The Economist covers Brazil’s military/ police competence in peace-keeping, which is virtually identical to the counterinsurgency (COIN) as practiced by American Marines in Iraq and Afganistan – a parallel which should be noted if Brazil and American interests align in Latin America or Africa, where Brazilian cultural strengths (official census documents note 130 ethnic shades) would be most powerful. This Brazilian peace-keeping has economic implications because the middle class in emerging markets is located in drug-infested favelas, as The Economist special report on emerging markets middle class notes. This emerging markets middle class demographic is also the source of so-called small-T taliban, or Accidental Guerillas in the phrase of Australian COIN expert, David KilCullen.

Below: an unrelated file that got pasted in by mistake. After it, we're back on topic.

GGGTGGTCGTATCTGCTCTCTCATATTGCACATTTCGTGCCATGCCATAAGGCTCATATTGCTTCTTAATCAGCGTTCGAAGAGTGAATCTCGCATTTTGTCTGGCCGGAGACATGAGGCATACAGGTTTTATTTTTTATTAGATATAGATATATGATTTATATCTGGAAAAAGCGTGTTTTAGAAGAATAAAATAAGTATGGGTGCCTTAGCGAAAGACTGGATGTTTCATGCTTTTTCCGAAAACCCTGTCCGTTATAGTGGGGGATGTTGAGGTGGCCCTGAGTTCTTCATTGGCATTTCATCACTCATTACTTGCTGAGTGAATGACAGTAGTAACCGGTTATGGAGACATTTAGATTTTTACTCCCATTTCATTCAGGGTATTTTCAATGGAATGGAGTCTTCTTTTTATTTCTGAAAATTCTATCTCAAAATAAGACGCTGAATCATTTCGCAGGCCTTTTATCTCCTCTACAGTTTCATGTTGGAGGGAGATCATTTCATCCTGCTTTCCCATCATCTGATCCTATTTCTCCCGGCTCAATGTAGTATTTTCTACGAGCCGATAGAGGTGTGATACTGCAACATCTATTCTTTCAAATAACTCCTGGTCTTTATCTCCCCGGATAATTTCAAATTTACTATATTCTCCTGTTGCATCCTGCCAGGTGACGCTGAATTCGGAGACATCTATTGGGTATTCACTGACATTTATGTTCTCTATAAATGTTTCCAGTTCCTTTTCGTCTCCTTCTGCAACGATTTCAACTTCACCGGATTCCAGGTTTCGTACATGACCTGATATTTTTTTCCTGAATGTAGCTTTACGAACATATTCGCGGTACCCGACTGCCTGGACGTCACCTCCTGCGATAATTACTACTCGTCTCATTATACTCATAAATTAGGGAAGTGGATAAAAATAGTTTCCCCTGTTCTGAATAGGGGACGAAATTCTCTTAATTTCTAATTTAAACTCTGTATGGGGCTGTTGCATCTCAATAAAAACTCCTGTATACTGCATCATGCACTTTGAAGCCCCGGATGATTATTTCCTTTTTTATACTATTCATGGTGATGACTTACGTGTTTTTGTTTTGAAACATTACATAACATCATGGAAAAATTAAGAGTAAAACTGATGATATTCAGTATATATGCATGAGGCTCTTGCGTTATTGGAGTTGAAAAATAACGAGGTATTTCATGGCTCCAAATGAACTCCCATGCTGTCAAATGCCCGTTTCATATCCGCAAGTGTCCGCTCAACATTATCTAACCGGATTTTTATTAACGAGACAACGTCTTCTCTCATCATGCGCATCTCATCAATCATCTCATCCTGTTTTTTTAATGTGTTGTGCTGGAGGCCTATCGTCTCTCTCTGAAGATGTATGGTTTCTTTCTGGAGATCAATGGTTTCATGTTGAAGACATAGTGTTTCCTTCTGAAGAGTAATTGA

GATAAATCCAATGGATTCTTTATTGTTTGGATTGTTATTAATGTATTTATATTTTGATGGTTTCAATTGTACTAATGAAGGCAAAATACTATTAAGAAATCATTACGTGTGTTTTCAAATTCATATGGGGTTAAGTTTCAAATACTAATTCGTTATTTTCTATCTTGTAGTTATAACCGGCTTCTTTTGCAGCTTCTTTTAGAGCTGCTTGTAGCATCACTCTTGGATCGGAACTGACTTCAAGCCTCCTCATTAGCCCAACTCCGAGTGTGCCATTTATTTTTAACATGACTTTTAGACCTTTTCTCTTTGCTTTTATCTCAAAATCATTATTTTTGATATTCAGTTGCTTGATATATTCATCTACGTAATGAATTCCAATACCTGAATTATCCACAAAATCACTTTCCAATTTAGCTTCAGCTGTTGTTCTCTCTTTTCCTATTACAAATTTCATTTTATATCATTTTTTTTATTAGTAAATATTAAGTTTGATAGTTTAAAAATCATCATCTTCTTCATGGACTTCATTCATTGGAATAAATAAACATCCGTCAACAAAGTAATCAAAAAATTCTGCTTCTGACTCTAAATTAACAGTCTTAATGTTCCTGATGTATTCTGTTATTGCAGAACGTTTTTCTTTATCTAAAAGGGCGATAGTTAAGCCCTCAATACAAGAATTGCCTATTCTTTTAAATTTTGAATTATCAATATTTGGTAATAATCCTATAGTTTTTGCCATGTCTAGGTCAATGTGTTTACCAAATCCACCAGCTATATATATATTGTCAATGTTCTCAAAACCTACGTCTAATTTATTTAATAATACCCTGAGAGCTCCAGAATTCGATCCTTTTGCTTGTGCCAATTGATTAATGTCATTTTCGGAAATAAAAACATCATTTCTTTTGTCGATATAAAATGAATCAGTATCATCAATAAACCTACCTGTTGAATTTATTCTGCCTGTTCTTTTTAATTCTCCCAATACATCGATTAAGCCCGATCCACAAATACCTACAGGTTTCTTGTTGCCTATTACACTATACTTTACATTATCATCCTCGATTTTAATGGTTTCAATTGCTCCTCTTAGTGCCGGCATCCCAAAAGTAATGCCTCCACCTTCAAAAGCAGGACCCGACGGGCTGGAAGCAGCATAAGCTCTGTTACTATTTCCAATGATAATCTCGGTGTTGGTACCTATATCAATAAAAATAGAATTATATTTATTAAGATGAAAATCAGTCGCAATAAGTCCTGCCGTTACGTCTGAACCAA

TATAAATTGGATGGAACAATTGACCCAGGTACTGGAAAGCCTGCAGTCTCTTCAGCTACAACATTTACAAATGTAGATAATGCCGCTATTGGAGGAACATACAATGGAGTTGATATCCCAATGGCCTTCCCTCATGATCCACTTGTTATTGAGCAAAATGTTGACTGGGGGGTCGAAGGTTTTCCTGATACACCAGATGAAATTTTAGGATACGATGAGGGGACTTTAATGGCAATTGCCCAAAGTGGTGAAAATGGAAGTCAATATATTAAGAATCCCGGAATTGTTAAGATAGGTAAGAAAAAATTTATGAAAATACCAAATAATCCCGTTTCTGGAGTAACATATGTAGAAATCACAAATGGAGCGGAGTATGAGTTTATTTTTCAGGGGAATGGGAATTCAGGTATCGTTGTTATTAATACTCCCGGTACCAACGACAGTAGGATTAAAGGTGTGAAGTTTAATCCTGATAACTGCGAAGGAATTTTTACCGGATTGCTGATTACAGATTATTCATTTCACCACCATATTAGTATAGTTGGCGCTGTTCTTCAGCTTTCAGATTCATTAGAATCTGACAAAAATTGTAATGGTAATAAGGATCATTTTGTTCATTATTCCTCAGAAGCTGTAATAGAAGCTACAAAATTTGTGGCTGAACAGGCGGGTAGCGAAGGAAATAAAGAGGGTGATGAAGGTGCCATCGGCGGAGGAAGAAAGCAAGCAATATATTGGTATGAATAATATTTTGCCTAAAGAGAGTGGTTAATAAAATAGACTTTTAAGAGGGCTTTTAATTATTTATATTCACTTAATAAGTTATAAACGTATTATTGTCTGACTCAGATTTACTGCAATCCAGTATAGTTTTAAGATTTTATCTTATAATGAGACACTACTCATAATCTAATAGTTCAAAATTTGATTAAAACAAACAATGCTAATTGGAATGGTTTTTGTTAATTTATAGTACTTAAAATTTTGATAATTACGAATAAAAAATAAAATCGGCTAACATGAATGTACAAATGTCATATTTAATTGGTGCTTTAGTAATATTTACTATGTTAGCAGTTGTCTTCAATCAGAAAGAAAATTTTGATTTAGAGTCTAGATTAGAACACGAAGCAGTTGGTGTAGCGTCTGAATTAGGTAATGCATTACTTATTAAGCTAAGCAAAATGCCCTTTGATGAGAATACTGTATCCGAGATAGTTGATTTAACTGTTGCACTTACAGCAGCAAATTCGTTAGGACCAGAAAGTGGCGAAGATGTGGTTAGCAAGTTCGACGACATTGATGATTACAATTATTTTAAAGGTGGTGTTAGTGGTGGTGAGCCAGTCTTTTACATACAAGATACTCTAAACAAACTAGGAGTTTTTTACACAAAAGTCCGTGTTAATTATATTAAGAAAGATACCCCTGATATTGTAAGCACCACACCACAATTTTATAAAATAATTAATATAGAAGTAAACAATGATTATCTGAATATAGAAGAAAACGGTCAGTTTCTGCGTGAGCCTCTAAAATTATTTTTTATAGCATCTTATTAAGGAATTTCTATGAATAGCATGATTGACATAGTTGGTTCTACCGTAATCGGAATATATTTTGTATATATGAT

“Brazil has long been an enthusiastic peacekeeper, sending troops to half the 60 or so UN operations since 1948. But in the past few years, peacekeeping has become a more important component of Brazil’s foreign policy, while also playing a role back home. It has served as a way for Luiz Inácio Lula da Silva, the president since 2003, to boost his country’s standing in the world. “Brazil wants to make, as well as follow, international norms,” says Monica Herz of the Catholic University in Rio de Janeiro. “Brazil’s elite thinks peacekeeping is part of the price you have to pay to be among the nations who make the rules.” The clearest sign of this calculation was the decision in 2004 to take charge of the Haiti operation, now 13,000 strong and the UN’s third-largest mission. This month Brazil announced that it will also take command of the naval part of the UN’s mission in Lebanon. Haiti was significant not just because this was the first mission Brazil commanded, but also because it showed that the government was willing to stretch what until then had been an article of foreign-policy faith: non- interference in other countries’ internal affairs. Brazil had previously balked at missions mandated under chapter seven of the UN charter, which permits forcible intervention (“peace enforcement” as opposed to peacekeeping, which takes place under chapter six and requires the consent of those concerned). Haiti was a chapter-seven operation, and Brazil’s involvement required diplomatic contortions by both it and the UN to pretend that it wasn’t. In 2005 Brazil boosted its credentials further by opening a peacekeeping school, the Centro de Instrução de Operações de Paz (CIOpPaz) near Rio de Janeiro. CIOpPaz has since trained 15,000 troops, of which 2,300 are on active duty. All are volunteers and the training programmes are hugely oversubscribed. This effort has domestic payoffs, too. There may be some synergy between peacekeeping and security in favelas (slums). Brazil’s peacekeepers conduct joint exercises with the police in favelas, while the director of Viva Rio, an NGO that works in some of Rio de Janeiro’s toughest slums, teaches at CIOpPaz.”